After mounting pressure from party officials, Democratic National Committee chair Debbie Wasserman Schultz announced her resignation on Sunday, sending the party into turmoil ahead of its convention this week.
In a statement, the Florida congresswoman said that she will step down immediately after the convention.
“I know that electing Hillary Clinton as our next president is critical for America’s future. I look forward to serving as a surrogate for her campaign in Florida and across the country to ensure her victory,” she said. “Going forward, the best way for me to accomplish those goals is to step down as Party Chair at the end of this convention.”
Donna Brazile, the DNC’s vice chair, will serve as interim chair through the election, the DNC communications director announced.
Wasserman Schultz faced criticisms and calls to resign for months, spurred by a series of controversies involving the party’s handling of the insurgent presidential campaign of Sen. Bernie Sanders (I-Vt.). But she had insisted that she would remain as chair until after the general election in November.
The final push to derail her came from an email leak last week, which revealed that DNC staffers actively tried to obstruct Sanders’ primary campaign against eventual nominee Hillary Clinton. In response to the leak, party officials announced that Wasserman Schultz would play a minimal role in this week’s Democratic National Convention in Philadelphia. However, according to her statement, she will address and chair the convention.
Wasserman Schultz’s exit sends the party into a state of uncertainty. After the bruising and contentious primary battle between Clinton and Sanders, the party tried to put on a united front for the convention and general election, including granting concessions to Sanders’ campaign. Clinton also adopted some parts of his progressive policy platform to attempt to woo his supporters, and Sanders put aside his differences and endorsed her.
President Barack Obama expressed gratitude for her work in a statement.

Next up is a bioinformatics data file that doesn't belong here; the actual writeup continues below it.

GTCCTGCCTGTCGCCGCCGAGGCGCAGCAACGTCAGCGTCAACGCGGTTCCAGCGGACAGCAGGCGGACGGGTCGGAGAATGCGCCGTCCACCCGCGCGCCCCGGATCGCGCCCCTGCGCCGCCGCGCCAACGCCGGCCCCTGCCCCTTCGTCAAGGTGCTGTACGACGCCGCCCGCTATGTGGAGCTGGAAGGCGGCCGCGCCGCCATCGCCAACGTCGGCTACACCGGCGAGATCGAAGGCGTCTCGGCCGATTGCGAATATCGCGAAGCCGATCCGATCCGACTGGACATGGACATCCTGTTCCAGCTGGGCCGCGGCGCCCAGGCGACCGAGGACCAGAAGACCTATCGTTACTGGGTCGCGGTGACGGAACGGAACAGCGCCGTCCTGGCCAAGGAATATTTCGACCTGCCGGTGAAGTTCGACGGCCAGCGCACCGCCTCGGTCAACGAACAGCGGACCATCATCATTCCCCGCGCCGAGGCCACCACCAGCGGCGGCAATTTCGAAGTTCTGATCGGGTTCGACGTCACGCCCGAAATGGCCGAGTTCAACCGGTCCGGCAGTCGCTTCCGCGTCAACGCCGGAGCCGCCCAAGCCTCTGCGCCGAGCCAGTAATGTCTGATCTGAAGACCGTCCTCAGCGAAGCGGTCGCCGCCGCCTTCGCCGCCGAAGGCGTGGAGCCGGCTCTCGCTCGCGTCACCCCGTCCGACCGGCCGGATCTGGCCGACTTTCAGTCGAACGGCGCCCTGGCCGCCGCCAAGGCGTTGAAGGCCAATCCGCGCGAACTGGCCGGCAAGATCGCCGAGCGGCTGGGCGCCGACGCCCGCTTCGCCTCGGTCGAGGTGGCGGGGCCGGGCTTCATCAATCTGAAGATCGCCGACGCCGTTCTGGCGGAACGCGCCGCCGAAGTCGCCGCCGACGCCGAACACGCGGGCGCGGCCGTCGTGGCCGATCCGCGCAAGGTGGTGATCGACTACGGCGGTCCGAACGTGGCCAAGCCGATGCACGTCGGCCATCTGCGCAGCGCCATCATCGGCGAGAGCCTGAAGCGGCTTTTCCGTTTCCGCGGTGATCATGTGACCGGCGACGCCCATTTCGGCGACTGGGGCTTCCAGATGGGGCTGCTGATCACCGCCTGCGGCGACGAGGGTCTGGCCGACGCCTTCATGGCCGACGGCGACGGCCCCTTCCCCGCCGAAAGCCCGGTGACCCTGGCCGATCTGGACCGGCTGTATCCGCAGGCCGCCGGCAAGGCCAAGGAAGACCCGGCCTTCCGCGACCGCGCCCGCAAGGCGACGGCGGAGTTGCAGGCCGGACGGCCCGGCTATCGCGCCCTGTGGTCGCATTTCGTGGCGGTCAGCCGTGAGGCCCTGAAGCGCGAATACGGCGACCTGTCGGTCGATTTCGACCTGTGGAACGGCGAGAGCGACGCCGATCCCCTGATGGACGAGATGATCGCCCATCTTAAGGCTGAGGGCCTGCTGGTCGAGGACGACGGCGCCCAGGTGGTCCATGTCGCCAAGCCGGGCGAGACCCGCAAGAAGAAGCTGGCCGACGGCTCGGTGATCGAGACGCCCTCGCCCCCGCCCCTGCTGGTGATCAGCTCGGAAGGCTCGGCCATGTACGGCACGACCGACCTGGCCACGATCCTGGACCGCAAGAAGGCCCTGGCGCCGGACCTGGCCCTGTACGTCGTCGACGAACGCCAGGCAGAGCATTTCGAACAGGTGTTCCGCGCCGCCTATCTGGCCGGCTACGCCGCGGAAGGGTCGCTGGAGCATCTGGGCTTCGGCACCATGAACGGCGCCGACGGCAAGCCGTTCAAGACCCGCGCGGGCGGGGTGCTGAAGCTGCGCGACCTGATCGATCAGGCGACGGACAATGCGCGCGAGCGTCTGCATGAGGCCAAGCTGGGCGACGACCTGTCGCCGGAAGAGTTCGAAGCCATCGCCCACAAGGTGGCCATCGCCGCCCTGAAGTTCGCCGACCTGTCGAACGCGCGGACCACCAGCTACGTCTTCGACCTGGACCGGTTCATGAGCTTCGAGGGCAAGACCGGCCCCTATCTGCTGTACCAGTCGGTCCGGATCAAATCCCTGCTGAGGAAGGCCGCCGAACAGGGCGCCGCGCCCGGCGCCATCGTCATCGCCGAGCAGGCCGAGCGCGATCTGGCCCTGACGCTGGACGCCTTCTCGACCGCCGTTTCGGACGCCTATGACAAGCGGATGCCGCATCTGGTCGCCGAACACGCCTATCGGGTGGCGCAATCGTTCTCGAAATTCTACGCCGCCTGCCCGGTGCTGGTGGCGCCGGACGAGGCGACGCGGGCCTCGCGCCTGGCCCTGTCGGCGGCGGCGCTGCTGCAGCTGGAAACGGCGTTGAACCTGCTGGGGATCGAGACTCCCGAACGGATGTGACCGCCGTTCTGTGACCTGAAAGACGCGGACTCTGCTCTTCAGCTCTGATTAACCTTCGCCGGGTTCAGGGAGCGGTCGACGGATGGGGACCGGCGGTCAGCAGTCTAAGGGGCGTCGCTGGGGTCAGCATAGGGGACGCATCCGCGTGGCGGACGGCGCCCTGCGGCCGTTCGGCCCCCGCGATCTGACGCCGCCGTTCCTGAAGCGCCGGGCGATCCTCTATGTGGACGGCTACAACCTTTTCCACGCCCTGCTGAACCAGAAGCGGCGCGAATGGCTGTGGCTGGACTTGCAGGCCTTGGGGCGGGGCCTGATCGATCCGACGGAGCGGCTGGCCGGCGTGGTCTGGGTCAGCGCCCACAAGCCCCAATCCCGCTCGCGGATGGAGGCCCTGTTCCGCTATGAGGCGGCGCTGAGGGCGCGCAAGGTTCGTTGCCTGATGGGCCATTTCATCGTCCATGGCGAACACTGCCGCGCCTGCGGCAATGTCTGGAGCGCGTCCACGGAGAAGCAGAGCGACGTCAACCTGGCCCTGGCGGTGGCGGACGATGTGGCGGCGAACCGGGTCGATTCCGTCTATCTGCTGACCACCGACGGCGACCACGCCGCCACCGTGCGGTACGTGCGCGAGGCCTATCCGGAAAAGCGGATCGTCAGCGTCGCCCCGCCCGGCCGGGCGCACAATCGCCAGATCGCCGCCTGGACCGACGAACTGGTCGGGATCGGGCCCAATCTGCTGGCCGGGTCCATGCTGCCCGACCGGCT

“For the last eight years, Chairwoman Debbie Wasserman Schultz has had my back,” he wrote.
“Her leadership of the DNC has meant that we had someone who brought Democrats together not just for my re-election campaign, but for accomplishing the shared goals we have had for our country,” he continued. “Her critical role in supporting our economic recovery, our fights for social and civil justice and providing health care for all Americans will be a hallmark of her tenure as Party Chair. Her fundraising and organizing skills were matched only by her passion, her commitment and her warmth.”
Clinton also responded in a statement thanking her “longtime friend” for her service. She also announced that Wasserman Schultz would serve as her campaign’s honorary chair.
Throughout the primaries, Wasserman Schultz struggled to defend allegations that the party actively favored Clinton over Sanders and that her ties to Clinton prevented her from being impartial in the race. In particular, the Vermont senator and his supporters accused her and other party officials of rigging the primary rules from delegate procedures to the party’s debate schedule, which included several debates on weekends, when fewer voters were likely to watch.
Sanders was among the progressives who loudly called for Wasserman Schultz’s resignation, a position that he reiterated in response to the email leak that revealed some party officials did in fact attempt to conspire against him.
“It goes without saying the function of the DNC is to represent all of the candidates to be fair and even-minded,” Sanders said on Sunday. “There’s no question to my mind, and I think no question to any objective observer’s mind, that the DNC was supporting Hillary Clinton and was at opposition to our campaign.”
But, in a sign of possible unity, he said that the revelations did not change his endorsement of Clinton and again vowed to help her defeat GOP nominee Donald Trump.
In addition to her controversial tenure as party chair, back home in Florida, Wasserman Schultz faces a primary challenge from progressive candidate Tim Canova, whom Sanders endorsed earlier this year.
This article has been updated to include statements from Obama and Clinton.
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